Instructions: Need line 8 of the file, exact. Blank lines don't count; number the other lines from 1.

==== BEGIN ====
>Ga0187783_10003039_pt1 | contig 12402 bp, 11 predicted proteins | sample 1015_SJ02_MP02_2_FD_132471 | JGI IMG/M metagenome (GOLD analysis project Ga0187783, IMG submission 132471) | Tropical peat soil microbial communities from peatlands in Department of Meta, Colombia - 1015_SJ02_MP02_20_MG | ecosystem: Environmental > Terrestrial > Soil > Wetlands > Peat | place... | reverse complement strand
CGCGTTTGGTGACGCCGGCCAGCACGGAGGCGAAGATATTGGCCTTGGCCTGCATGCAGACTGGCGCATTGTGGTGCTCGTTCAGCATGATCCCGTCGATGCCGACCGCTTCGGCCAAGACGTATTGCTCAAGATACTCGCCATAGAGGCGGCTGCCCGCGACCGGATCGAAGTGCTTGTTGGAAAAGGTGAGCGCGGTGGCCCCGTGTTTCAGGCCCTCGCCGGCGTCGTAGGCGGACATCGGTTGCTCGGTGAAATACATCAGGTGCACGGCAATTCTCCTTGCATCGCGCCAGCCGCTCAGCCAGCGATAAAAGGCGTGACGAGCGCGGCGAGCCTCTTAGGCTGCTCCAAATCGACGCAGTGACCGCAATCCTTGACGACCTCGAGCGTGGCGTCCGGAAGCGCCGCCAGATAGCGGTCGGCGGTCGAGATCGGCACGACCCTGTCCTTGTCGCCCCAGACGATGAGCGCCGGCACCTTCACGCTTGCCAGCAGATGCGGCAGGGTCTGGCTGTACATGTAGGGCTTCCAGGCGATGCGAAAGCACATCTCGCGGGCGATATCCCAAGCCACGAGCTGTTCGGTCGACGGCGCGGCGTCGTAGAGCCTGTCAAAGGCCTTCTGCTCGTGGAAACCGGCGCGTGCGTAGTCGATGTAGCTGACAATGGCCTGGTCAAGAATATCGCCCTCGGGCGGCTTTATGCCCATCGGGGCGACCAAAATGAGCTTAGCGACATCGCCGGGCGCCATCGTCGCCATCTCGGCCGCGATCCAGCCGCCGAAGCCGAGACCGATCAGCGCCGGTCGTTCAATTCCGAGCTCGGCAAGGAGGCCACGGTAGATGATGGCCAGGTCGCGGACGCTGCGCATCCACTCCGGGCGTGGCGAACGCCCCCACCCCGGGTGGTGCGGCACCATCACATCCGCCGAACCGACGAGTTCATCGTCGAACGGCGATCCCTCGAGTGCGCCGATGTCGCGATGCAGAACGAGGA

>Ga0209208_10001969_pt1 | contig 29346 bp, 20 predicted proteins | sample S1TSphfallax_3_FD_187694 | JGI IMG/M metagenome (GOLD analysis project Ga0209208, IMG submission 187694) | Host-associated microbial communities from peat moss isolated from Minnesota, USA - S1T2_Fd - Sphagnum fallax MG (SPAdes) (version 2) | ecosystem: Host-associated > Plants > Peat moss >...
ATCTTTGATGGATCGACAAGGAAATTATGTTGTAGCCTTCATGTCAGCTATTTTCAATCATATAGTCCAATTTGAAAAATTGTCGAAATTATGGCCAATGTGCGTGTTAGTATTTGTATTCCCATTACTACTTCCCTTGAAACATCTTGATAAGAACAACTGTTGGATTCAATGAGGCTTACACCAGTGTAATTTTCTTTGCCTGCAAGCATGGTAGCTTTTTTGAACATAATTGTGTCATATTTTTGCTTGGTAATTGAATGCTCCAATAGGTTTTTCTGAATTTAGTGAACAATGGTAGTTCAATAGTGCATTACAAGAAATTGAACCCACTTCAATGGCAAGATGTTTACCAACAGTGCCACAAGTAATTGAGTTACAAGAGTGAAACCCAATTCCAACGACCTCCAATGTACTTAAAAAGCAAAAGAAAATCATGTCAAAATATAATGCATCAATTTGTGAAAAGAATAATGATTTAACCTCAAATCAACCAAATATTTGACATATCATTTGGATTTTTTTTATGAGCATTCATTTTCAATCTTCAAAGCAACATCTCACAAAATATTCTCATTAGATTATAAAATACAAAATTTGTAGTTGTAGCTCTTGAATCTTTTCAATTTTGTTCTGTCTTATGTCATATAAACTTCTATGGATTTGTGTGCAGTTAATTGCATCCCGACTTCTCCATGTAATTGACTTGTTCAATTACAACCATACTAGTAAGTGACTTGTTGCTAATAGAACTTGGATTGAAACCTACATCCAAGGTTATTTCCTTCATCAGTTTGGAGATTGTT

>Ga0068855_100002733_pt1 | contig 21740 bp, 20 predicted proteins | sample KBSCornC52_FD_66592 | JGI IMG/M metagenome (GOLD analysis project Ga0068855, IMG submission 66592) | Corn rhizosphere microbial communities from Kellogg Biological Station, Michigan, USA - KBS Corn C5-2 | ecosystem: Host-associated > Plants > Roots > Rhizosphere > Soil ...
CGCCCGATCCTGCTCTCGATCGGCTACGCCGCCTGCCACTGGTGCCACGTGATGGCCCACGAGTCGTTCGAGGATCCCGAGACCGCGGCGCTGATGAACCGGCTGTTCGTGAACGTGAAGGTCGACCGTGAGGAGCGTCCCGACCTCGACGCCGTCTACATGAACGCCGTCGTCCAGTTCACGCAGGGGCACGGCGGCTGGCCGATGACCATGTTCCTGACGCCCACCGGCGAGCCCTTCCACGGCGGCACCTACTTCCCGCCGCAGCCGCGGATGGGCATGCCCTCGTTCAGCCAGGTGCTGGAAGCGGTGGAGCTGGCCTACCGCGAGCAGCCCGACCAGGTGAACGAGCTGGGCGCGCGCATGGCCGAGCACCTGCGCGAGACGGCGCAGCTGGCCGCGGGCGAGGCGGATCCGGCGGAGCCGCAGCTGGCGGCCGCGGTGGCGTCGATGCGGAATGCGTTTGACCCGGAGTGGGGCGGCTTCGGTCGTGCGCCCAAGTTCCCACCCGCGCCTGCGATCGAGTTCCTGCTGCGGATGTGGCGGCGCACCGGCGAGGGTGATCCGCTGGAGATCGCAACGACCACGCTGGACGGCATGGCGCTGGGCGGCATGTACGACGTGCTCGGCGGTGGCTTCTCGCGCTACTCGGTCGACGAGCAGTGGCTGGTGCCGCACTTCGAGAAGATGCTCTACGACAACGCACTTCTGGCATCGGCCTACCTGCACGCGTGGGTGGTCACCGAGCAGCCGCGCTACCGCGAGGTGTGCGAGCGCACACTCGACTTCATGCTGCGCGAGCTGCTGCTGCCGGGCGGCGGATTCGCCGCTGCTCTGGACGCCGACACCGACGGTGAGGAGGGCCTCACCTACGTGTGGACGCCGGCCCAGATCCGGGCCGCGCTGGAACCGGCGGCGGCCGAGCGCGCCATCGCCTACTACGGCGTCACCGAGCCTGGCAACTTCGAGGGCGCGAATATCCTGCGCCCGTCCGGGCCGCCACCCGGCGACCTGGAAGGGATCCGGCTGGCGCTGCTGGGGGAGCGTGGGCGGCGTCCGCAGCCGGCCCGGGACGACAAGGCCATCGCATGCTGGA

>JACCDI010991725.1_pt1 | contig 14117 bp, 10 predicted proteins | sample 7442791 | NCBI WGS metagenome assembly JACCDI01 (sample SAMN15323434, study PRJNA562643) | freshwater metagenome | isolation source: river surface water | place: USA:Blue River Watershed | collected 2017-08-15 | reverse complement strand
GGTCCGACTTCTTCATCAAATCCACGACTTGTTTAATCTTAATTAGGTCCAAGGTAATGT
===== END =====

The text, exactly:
GGTCCGACTTCTTCATCAAATCCACGACTTGTTTAATCTTAATTAGGTCCAAGGTAATGT